Enter fun runs.
There is possibly no better way to hook someone on running than to encounter the race experience. Enter your kids into a mile fun run with a focus on FUN such as a school Color Run. Let them take the lead on how fast or far they want to go. Resist the urge to coach them. Instead, cheer them on and tell them how amazing they are doing. This will create a positive experience so that they want to do it again.
Don’t make it exclusive.
Don’t make running “their only thing.” If your child would rather play soccer or learn chess, encourage that. Allow time for them to seek out what they truly enjoy which may or may not include running. A surefire way to douse any interest is to add pressure to it.
Don’t make it about winning.
Dr. Riley stresses, “It is absolutely essential that grown-ups create a climate that is focused on effort and personal improvement (mastery climate) instead of social comparison and winning (performance climate). When grown-ups create a mastery climate, girls experience less anxiety, are more likely to learn skills, and are more motivated to work towards their goals.”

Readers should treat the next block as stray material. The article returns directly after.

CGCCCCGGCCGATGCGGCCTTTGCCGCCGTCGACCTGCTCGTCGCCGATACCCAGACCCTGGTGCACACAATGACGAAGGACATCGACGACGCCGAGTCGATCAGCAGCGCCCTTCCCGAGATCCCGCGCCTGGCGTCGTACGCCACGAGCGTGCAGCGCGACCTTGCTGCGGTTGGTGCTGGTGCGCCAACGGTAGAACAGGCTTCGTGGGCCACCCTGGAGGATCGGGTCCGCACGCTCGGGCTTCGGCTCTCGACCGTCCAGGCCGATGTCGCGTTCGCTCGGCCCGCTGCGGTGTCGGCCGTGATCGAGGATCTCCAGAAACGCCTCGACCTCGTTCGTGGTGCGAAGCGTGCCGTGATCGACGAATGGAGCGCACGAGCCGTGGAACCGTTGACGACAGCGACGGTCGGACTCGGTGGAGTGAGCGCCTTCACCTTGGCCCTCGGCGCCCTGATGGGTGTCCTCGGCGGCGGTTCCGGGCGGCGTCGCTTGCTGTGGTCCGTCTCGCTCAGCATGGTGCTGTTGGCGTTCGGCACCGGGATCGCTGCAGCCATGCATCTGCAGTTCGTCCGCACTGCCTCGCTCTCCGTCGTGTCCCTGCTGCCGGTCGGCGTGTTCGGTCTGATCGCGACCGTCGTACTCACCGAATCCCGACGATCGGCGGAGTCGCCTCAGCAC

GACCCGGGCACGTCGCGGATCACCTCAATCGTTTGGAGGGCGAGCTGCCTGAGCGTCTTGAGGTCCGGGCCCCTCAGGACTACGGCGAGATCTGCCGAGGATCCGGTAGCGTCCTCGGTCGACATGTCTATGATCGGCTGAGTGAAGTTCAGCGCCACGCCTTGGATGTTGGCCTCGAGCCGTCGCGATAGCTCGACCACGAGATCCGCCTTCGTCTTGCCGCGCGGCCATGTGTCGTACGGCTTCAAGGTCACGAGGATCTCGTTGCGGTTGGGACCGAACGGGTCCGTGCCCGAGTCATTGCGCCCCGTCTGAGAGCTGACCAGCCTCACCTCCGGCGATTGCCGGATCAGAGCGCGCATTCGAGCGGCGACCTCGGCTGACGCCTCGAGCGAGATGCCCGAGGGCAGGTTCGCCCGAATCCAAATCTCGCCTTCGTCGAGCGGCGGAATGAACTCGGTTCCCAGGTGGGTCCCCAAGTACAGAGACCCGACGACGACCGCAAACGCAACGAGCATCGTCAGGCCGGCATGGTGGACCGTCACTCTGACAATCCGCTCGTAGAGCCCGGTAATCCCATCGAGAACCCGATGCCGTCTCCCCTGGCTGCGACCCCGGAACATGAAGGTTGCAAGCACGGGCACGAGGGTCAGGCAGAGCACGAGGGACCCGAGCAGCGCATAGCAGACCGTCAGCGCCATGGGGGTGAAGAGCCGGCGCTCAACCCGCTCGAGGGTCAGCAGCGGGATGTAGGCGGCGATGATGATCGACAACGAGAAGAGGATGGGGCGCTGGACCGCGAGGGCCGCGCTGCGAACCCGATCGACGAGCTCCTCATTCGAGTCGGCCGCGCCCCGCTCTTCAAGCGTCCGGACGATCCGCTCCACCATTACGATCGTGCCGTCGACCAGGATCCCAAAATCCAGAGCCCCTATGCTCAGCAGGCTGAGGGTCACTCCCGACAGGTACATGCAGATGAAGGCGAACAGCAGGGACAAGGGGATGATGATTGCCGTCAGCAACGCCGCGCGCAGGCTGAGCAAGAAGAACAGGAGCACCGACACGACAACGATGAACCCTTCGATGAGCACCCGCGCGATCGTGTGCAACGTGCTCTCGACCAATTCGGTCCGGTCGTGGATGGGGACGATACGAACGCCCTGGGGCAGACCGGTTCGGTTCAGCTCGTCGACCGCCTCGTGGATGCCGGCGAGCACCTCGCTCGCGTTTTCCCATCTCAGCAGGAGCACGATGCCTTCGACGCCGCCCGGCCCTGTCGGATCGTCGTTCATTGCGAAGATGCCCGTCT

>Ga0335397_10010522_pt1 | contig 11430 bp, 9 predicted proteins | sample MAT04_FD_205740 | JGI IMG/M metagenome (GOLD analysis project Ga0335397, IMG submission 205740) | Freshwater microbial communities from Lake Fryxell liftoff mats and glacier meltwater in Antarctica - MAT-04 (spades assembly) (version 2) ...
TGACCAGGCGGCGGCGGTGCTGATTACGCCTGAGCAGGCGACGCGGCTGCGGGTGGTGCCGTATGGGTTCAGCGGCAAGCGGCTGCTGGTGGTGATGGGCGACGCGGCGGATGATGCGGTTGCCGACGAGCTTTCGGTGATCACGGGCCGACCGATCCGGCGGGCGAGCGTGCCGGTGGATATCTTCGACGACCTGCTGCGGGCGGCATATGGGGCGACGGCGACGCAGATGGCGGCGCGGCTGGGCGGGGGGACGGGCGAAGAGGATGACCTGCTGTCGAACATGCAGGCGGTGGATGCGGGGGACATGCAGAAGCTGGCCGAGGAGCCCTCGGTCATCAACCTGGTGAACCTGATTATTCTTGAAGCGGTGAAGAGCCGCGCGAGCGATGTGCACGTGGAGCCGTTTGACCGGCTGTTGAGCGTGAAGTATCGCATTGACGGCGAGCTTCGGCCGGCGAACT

Focus on individual improvement.
Dr. Riley notes the importance of focusing on one’s own improvement and effort instead of comparing themselves to others. “If they were able to run 6 laps yesterday how many do they think they can run today?,” she shares. “We use fun lap counters to motivate girls and help them celebrate their personal improvement.” Remind your kids how far they’ve come/how they’ve improved. Ask questions like, “how did you do that?!” to enforce their hard work and accomplishments.
Always take time to celebrate your child’s accomplishments. Throw a party, tell your friends, get a treat or a prize. Emphasize how amazing it is that they set a goal and worked hard to achieve it. This can provide the foundation for a lifetime of healthy habits and healthy self-confidence.
A special thanks to the mother runners and Dr. Riley for contributing to this article!
Girls on the Run has served more than 2.0 million girls since 1996. An independent study found that 97% of participants learned critical life skills including managing emotions, resolving conflict, helping others, or making intentional decisions at Girls on the Run that they continue to use at home, at school, and with their friends. Learn more at www.girlsontherun.org.
View my Google Web Story for this article here.